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Lucca

Lucca is a classic Tuscan city on a human scale, with just enough cultural attractions to beguile but not bewilder. Often bypassed by fans intent on ticking off the Leaning Tower of Pisa, Lucca is Tuscany’s self-deprecating star. It is a mellow city of seductive charms, with ramparts encircling the city, which were transformed into a tree-lined promenade in the 19th century. Lucca has more than its fair share of splendid Pisan-Romanesque churches, with ornate facades of green, grey and white marble. Its perfectly-preserved walled heart, quiet sophistication and peaceful pace of life are all credited with winning over sceptical fans. That’s before talking about its pinky-gold palaces, pedestrian-friendly bastions, crowd-pleasing concerts, enchanting shops and its renowned olive oil and wine estates. In summer, outdoor concerts add to Lucca’s appeal, as do the discreet wine bars and cosy inns. To jaded urbanities, Lucca represents life as it should be led.

Lucca

Top Ten Things To Do

Lucca can be as lazy or as active as the mood takes you. Cycle along the city ramparts or climb to the top of the city’s only surviving tower-house. Visit churches, villas, wine estates or grand gardens before hitting the Puccini trail. If feeling lazier, then attend a concert of chamber music in town or browse the speciality shop, often hidden behind elegant, old-world shop fronts.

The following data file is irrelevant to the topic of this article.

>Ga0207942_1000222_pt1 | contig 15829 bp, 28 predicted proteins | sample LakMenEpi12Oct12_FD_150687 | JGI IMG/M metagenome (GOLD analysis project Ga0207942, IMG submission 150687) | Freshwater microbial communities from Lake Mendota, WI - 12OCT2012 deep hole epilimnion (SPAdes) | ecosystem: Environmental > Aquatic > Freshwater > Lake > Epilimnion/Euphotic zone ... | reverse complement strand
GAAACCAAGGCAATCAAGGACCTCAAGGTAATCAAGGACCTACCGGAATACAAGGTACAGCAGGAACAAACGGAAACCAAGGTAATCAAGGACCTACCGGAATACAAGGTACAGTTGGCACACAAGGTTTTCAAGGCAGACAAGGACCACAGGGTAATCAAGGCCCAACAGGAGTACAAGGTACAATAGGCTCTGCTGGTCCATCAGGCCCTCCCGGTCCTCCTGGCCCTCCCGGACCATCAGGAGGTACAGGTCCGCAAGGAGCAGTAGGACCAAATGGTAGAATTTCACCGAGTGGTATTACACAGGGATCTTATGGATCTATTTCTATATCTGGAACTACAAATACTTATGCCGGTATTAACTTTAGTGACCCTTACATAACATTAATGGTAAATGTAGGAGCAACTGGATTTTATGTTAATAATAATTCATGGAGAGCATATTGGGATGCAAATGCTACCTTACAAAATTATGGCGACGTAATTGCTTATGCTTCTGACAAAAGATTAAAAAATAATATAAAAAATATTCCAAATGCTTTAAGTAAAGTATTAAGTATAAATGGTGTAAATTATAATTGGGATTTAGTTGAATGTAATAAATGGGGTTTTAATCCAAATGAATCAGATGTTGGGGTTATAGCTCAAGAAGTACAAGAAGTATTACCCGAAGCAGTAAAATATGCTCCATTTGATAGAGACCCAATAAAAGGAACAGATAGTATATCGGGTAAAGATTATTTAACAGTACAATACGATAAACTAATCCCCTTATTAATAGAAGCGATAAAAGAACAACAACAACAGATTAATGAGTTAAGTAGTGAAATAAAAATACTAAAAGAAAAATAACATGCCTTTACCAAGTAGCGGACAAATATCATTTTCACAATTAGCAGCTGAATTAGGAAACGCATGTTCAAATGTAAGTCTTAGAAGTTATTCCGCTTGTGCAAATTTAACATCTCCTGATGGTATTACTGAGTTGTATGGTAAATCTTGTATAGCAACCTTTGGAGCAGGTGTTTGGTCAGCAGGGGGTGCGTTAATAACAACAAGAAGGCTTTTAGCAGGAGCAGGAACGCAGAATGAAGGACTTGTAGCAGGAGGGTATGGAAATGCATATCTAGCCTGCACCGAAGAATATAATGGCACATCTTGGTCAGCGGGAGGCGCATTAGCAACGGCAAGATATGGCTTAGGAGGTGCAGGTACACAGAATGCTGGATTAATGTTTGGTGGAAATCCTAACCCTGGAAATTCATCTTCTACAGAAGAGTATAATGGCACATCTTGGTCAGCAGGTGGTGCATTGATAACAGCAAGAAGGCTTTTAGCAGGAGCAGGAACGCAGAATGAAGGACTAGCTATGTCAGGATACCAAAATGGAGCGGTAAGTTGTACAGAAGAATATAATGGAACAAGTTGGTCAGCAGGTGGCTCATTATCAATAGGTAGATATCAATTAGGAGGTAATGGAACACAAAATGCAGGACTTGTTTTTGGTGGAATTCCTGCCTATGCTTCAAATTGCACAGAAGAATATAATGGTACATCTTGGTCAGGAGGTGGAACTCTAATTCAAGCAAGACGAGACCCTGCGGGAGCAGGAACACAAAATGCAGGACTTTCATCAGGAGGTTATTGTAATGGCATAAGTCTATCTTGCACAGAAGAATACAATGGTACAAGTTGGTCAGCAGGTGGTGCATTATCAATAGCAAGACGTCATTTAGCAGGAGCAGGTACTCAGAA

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Eating & Drinking

Lucca is a cultural capital in miniature, with discreet bars and cosy inns, perhaps adorned with Art Deco mirrors. Dining out feels effortlessly civilised. All this helps explain why Lucca is the only Tuscan city to see tourism expand exponentially in recent years. 

Lucca’s olive trees date back to Roman times, and the region’s ancient vineyards are terraced onto slopes which have been cultivated for wine for centuries. Lucchesi wines range from the rich red Montecarlo di Lucca to the delicate white Colline Lucchesi. Local specialities include an unusual sweet tart of spinach and chard with pine nuts and, inspired by neighbouring Garfagnana, chestnut flour ravioli. The rugged Garfagnana region is just north of Lucca so also expect tasty soups made of spelt (farro), enriched by oil, onions and borlotti beans. And, in season, there are wonderful funghi porcini (ceps) and chestnuts, which find their way into flour and pastries. Those with a sweet tooth will like buccellato, the sweet bread made with raisins and aniseed. This ring-shaped bread, supposedly inspired by a Roman bugle, dates back to Roman rule in Lucca and was the bread of the Roman Legions.

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Shopping, Parking & Getting Around

Shopping, like dining out, feels effortlessly civilised in Lucca. It’s a delightful mix of ancient and modern, with designer glasses presented in an antique bevelled-glass-and-mahogany display case. The old shop fronts have been wonderfully preserved, complete with swirling gold lettering and mahogany panelling. Revel in window-shopping and admiring the locals, dressed in the softest cashmere and leather. Browse delightfully old-fashioned yet upmarket shops and call into a belle epoque café for an ice cream or traditional pastry. The buccellato bread, made with raisins and aniseed, goes with a coffee or Vin Santo dessert wine.

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